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Mirix
02-02-2021, 12:25 PM
I was reading this one blog post about Ancient DNA in Ethiopia and i found what the author put down about how Modern Nilo-saharan speakers like the Dinka, Nuer, Shuluk and so on are wrong proxies for ancient African ancestry in East Africans interesting. Especially since we see so many on this forum emphasize Dinka related ancestry in East Africans and express it as ''Dinka like''

Thoughts on this?

African admixture component


When the Mota man was excavated in Ethiopia, some scholars wondered if the population to which he belonged might represent the native hunter-gatherers whom the Afro-Asiatic-speaking agropastoralists encountered and possibly mixed with when the latter first settled in the Horn. More extensive DNA analysis has, however, shown that gene flow between the two communities, although present, was minimal (Lipson et al. (2020 (https://www.nature.com/articles/s41586-020-1929-1)) places Mota-related admixture in the Cushitic-speaking Agaw at 8%; no other hunter-gatherer-related admixture has been detected in the Horn). Due to this apparent lack of a suitable ancient proxy sample, researchers have formulated alternative admixture scenarios using various modern populations. In qpAdm and other genomic programs, these contemporary reference groups have served as stand-ins for the elusive ancient African contact population(s). The Dinka, Nuer and other northern Nilotic communities have often been the go-to populations utilized as the African proxies. The problem is that all of these groups have proven to be even less reliable surrogates than Mota.

Let us examine why that is:

The Dinka, Nuer, Shilluk and other northern Nilotes are not ‘purely’ African populations to begin with. Like the Nilote groups to their south in the Horn (e.g. Kunama, Nara, Gumuz and Mursi) and Great Lakes (such as the Maasai, Kalenjin, Samburu and Turkana), the northern Nilotes also have considerable non-African admixture. This was already suggested by the uniparental lineages that they carry. Hassan et al. (2008) (http://khartoumspace.uofk.edu/bitstream/handle/123456789/17063/Y-Chromosome%20Variation%20Among%20Sudanese.pdf?sequ ence=1) observed that around 20% of Shilluk and 15% of Dinka individuals bear the E1b1b/E3b haplogroup, a paternal clade that is most common among Afro-Asiatic speakers. Most strikingly, Balemi (2018) (https://docdro.id/YdcUIHt) reports that 51.62% of his Nuer sample from southwestern Ethiopia carry the E1b1b-M78 haplogroup, compared to 16.67% of Hassan et al. (2008)’s Nuer sample from Sudan. Furthermore, 55.55% and 33.33% of Balemi (2018)’s Berta and Gumuz samples, respectively, bear the Eurasian F-M89 (https://en.wikipedia.org/wiki/Haplogroup_F-M89) clade. Non (2010) (http://etd.fcla.edu/UF/UFE0041981/non_a.pdf) likewise notes that over 40% of her Sudanese Nuer sample belongs to the mtDNA haplogroups M and N, including around 18% M1 carriers (cf. Table 3-3 (https://landofpunt.files.wordpress.com/2015/11/non2010.png)). The M1 (https://en.wikipedia.org/wiki/Haplogroup_M_(mtDNA)) subclade has been found in ancient Maghreban, Egyptian and South Cushitic specimens, and still remains a signature maternal lineage among the modern Afro-Asiatic-speaking populations in Northeast Africa. In short, uniparental markers indicate that there was significant gene flow from Afro-Asiatic-speaking groups (especially Cushitic speakers) into neighboring Nilote communities.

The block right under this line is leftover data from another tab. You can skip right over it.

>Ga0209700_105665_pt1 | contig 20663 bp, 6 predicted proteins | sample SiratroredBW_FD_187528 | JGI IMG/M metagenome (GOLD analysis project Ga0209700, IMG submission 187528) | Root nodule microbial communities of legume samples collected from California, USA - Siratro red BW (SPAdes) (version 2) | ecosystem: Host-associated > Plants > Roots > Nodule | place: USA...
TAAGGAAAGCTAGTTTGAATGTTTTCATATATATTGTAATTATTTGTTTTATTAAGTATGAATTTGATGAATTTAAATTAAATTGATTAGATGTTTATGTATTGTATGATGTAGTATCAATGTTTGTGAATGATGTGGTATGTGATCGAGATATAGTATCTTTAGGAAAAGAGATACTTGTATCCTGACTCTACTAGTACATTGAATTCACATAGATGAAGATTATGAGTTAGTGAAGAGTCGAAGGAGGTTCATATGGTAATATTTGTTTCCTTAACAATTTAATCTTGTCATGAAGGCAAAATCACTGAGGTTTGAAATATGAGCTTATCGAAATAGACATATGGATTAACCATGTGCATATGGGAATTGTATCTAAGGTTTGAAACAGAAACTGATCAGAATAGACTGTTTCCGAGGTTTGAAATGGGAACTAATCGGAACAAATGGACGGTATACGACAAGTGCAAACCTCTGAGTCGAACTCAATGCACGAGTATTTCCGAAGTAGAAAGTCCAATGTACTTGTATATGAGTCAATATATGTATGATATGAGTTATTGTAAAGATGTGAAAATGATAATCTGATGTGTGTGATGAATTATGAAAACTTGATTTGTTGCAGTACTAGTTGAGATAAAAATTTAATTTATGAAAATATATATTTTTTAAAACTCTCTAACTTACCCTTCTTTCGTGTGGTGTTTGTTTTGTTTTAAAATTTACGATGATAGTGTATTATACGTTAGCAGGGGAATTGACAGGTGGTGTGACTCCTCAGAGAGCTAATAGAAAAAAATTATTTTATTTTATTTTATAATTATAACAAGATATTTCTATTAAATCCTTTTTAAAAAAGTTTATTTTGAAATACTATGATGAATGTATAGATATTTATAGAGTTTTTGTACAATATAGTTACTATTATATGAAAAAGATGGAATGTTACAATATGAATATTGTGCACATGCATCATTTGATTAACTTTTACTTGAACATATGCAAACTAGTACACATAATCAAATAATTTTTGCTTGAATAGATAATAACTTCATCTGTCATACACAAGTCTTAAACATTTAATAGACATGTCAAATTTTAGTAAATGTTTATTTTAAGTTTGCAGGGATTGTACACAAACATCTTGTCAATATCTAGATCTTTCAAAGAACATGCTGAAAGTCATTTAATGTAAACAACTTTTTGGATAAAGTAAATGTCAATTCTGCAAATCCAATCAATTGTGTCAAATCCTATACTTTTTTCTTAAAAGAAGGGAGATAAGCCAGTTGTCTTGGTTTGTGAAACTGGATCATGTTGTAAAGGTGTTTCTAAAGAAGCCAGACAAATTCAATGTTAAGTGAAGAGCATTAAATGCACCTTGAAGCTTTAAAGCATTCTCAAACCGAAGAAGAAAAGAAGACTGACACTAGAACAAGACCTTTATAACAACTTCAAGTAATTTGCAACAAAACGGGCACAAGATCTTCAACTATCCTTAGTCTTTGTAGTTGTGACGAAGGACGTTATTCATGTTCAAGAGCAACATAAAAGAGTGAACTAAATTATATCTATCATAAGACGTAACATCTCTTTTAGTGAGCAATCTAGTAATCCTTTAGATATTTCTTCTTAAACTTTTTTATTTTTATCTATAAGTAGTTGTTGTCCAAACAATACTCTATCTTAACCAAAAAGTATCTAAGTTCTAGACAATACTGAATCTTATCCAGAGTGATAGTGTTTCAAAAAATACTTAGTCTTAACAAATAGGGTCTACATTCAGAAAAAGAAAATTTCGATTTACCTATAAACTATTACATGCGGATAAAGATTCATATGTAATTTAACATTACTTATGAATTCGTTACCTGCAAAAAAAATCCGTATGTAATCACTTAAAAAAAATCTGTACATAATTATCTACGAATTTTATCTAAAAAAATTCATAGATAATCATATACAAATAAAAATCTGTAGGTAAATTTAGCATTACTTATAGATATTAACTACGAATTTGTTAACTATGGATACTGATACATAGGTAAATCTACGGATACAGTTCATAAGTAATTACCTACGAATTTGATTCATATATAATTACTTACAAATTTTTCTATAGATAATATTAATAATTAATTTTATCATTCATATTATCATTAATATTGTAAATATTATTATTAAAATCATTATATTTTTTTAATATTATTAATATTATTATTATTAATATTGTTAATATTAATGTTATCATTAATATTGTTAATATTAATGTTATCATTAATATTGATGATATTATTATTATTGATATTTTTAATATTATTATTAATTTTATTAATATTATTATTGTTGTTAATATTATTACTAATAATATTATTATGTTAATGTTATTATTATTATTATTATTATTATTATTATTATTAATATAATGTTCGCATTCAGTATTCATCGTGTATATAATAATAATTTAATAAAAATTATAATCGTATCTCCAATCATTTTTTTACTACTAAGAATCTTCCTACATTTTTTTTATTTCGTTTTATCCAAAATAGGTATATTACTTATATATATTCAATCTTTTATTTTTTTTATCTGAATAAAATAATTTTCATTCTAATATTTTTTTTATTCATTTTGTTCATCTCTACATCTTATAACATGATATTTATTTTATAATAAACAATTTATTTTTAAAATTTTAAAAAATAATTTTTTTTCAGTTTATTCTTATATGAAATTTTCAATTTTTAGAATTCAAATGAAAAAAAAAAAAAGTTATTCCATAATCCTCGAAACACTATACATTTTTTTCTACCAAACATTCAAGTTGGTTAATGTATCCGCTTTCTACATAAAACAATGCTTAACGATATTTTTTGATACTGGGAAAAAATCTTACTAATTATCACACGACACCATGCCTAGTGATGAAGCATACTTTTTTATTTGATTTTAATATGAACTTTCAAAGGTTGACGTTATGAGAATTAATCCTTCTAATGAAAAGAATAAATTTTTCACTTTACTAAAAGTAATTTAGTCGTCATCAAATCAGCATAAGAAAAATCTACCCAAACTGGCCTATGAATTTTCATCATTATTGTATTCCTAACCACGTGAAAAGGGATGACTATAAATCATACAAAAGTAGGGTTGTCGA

By contrast, in various autosomal DNA studies, the northern Nilotes have appeared to be almost completely of African ancestry. For example, in the African Genome Variation Project’s analysis, the Dinka sample showed no extraneous influence at K=2 (cf. Gurdasani et al. (2015) (https://www.repository.cam.ac.uk/bitstream/handle/1810/278857/nature13997.pdf)). This apparent lack of non-African affinities is why the Dinka, Nuer and other northern Nilotes have often been used by researchers as proxies for the African component. In 2017, Skoglund et al (https://www.cell.com/cell/pdf/S0092-8674(17)31008-5.pdf). compared the same AGVP Dinka sample to that of an ancient South Cushitic pastoralist (Luxmanda), the first such specimen to be genetically analyzed. In their admixture analysis, the Dinka individuals now all of a sudden showed almost 30% non-African ancestry at the K=2 level. Judging by the existing uniparental marker data, it’s pretty clear why that is: there was non-African ancestry buried within the northern Nilote gene pool, and that ancestry was specifically derived from earlier Cushitic peoples such as Luxmanda.

https://landofpunt.files.wordpress.com/2015/11/skoglund2017.png?w=290&h=600
Genome analysis detecting almost 30% non-African ancestry in a sample of Dinka. This Nilotic population was previously assumed to have little-to-no non-African ancestry, and was therefore often used as a proxy for inferring African ancestry (Skoglund et al. (2017 (https://www.cell.com/cell/pdf/S0092-8674(17)31008-5.pdf))).